Arduino, Servo, Bike game 2013/01/11

My girlfriend is studying to be a teacher in art courses. Being a better student than I am she only had to retake a few exams during the summer holiday. One of them was the creation of an interactive project that included arts and mechanics.

Paddling a bike sure as hell is mechanics and instead of a workshop she wanted to build a game where someone has to padle a fixed bike in order to view a painting. The biker then must guess what painting it was and who it was from.

If the biker paddled to slow, or answered wrong on the question a part of the painting would get obscured. If he can’t see anything of the painting anymore the biker lost the game.

Keeping things simple we decided to use a simple powerpoint on a beamer and an extra layer in front of the beamers lens to do the obscuring part. (I was studying as well and not having to fiddle with image output by the beamer or the computer itself was a relieve)

Obscuring the view

I thought about a lot of principles to obscure the view, one of them was the actual use of mini curtains. After some trying though I couldn’t possibly find a fabric at home that was thick enough to block the light of the beamer and that was also light enough to “fall” beautifully when it was lowered.

Plan B was a lot more simple, we just cut out a circle shaped piece of cartboard and attached it to a servo. To save time I had my father build the frame on which we would mount the servo. (He helps me out with projects more often than I think).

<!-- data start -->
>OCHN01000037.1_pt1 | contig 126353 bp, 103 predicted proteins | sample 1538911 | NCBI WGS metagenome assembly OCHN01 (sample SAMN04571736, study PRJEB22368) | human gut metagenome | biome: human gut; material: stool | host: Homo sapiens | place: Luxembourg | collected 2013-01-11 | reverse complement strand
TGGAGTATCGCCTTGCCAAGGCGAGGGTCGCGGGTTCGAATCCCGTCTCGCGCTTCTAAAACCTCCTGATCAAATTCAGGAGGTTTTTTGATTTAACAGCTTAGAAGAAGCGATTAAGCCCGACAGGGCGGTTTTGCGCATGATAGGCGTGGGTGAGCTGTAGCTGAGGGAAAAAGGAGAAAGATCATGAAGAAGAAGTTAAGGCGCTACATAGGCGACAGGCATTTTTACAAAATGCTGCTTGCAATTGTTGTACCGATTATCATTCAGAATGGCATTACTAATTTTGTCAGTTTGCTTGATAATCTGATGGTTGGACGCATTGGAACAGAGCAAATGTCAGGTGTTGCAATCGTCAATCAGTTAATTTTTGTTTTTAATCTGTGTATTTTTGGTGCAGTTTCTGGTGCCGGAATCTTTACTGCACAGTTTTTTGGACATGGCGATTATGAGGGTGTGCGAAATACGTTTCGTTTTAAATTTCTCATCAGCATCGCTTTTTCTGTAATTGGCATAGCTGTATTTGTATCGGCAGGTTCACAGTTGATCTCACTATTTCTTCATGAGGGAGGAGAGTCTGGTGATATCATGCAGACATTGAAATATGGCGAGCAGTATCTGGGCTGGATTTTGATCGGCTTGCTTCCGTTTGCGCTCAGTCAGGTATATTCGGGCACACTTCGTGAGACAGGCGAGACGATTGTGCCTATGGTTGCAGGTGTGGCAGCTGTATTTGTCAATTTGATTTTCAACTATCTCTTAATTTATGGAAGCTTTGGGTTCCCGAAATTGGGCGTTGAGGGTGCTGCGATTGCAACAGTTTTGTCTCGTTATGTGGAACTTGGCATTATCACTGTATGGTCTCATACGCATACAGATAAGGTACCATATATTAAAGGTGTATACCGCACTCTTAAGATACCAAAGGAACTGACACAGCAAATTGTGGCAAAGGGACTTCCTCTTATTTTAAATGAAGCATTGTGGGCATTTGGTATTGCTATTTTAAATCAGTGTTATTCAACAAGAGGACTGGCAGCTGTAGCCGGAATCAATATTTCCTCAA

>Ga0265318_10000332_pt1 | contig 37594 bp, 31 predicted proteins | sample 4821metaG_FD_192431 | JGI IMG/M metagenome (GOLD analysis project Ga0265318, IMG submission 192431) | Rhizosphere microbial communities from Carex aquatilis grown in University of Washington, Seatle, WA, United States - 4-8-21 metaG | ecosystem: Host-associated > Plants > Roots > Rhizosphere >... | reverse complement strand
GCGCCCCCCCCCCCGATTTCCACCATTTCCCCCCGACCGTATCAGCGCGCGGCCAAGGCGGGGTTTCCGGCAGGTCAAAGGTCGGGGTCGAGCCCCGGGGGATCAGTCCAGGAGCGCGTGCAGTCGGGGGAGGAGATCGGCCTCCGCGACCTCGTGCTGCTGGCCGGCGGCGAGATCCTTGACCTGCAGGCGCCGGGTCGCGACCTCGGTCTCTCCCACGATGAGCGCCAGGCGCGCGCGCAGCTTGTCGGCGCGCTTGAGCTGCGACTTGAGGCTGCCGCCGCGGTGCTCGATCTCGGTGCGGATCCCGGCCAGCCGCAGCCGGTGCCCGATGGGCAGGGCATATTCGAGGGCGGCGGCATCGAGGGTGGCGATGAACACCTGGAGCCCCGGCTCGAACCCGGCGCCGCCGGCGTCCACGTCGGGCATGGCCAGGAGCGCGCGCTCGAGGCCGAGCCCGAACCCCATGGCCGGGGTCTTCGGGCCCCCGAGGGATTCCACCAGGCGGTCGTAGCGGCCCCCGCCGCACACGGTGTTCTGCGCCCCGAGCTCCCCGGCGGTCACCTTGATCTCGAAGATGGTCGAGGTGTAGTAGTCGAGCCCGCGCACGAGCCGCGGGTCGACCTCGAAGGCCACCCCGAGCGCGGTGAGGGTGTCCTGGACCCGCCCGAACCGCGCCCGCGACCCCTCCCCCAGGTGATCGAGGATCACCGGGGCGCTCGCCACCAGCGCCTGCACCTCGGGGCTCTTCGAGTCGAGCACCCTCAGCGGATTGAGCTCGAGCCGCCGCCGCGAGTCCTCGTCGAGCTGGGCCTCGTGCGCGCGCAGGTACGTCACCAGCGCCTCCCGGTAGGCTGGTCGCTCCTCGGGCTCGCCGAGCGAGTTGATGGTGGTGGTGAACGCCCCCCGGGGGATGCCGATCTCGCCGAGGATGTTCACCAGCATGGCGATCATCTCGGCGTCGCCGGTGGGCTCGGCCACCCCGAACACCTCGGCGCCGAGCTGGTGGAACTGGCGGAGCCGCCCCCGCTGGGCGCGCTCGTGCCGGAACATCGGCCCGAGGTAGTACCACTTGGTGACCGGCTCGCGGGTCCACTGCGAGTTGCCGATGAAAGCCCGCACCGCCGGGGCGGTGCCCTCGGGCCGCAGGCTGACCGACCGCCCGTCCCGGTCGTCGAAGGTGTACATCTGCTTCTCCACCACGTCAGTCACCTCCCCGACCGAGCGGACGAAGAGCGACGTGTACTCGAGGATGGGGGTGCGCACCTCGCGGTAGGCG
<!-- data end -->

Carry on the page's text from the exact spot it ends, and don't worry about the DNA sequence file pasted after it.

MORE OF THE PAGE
A week before everything had to be done I took the frame to the city where I study. My girlfriend could start painting the structure and I could start fiddling with the code.

How a Fixed Bike works

First up was figuring out what kind of signal that fixed bike was sending. I was hoping it would just send 1 every time a magnet passed a sensor but was afraid it might work like a dynamo. Lucky me found that almost all fixed bikes send a 1 signal once every time you turn around the wheel.

So I cut the wires going to the unit on the screen, connected one wire with a resistor to a digital arduino input and the other one to 5V.

I made the script like so that you have a score going from 0 to 10. Padling would make the score go up with 1 and every 0.7 seconds the score would go down by 1.

I attached the servo to…..

Last thing to do was adding a button that would set back your time if you misanswered a question and a button for resetting the system. A lot of paddling and adjusting later my girlfriend finally settled that -2 on your score was sufficient.

I transfered the resistors to a perf. board together with some pinheaders. To finish of we made some ghetto style pushbuttons with WASKNIJPERS and DUIMSPIJKERS.
Overall this was a really simple build that is a lot of fun (for a while). The variaties are also limitless.. We’re thinking of making a summer version that would make a pump run and the person who’s the slowest would get wet.. Maybe we’ll tackle that next summer.

Keep on hacking